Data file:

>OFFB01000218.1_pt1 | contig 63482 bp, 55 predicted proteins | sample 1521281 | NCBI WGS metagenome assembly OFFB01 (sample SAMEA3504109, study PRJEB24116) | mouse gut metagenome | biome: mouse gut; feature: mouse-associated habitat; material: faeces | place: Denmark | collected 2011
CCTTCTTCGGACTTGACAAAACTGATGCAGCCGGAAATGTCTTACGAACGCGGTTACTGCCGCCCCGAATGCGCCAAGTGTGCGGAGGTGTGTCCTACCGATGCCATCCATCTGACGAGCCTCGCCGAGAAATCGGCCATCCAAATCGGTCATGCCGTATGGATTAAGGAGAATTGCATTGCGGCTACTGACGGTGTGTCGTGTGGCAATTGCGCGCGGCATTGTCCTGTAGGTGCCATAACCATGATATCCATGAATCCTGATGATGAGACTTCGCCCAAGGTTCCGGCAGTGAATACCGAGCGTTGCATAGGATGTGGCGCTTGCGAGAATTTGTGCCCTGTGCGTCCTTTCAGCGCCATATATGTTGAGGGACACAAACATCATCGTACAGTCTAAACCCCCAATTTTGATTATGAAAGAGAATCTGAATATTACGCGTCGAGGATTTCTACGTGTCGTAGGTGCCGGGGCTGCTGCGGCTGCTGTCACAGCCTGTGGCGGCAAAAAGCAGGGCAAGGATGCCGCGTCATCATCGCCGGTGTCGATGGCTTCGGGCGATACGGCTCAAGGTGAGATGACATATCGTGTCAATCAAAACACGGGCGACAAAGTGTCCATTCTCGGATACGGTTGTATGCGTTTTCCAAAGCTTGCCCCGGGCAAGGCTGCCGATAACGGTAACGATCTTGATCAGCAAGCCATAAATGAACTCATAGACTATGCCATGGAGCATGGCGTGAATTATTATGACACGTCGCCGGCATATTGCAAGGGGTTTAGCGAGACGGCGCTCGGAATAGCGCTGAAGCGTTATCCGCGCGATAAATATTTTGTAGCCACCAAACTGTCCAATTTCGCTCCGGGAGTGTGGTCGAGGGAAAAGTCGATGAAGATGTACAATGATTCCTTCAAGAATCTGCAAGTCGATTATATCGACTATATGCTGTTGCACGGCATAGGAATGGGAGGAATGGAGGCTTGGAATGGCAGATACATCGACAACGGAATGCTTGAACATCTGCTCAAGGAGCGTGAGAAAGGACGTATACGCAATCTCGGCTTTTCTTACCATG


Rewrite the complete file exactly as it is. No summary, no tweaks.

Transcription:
>OFFB01000218.1_pt1 | contig 63482 bp, 55 predicted proteins | sample 1521281 | NCBI WGS metagenome assembly OFFB01 (sample SAMEA3504109, study PRJEB24116) | mouse gut metagenome | biome: mouse gut; feature: mouse-associated habitat; material: faeces | place: Denmark | collected 2011
CCTTCTTCGGACTTGACAAAACTGATGCAGCCGGAAATGTCTTACGAACGCGGTTACTGCCGCCCCGAATGCGCCAAGTGTGCGGAGGTGTGTCCTACCGATGCCATCCATCTGACGAGCCTCGCCGAGAAATCGGCCATCCAAATCGGTCATGCCGTATGGATTAAGGAGAATTGCATTGCGGCTACTGACGGTGTGTCGTGTGGCAATTGCGCGCGGCATTGTCCTGTAGGTGCCATAACCATGATATCCATGAATCCTGATGATGAGACTTCGCCCAAGGTTCCGGCAGTGAATACCGAGCGTTGCATAGGATGTGGCGCTTGCGAGAATTTGTGCCCTGTGCGTCCTTTCAGCGCCATATATGTTGAGGGACACAAACATCATCGTACAGTCTAAACCCCCAATTTTGATTATGAAAGAGAATCTGAATATTACGCGTCGAGGATTTCTACGTGTCGTAGGTGCCGGGGCTGCTGCGGCTGCTGTCACAGCCTGTGGCGGCAAAAAGCAGGGCAAGGATGCCGCGTCATCATCGCCGGTGTCGATGGCTTCGGGCGATACGGCTCAAGGTGAGATGACATATCGTGTCAATCAAAACACGGGCGACAAAGTGTCCATTCTCGGATACGGTTGTATGCGTTTTCCAAAGCTTGCCCCGGGCAAGGCTGCCGATAACGGTAACGATCTTGATCAGCAAGCCATAAATGAACTCATAGACTATGCCATGGAGCATGGCGTGAATTATTATGACACGTCGCCGGCATATTGCAAGGGGTTTAGCGAGACGGCGCTCGGAATAGCGCTGAAGCGTTATCCGCGCGATAAATATTTTGTAGCCACCAAACTGTCCAATTTCGCTCCGGGAGTGTGGTCGAGGGAAAAGTCGATGAAGATGTACAATGATTCCTTCAAGAATCTGCAAGTCGATTATATCGACTATATGCTGTTGCACGGCATAGGAATGGGAGGAATGGAGGCTTGGAATGGCAGATACATCGACAACGGAATGCTTGAACATCTGCTCAAGGAGCGTGAGAAAGGACGTATACGCAATCTCGGCTTTTCTTACCATG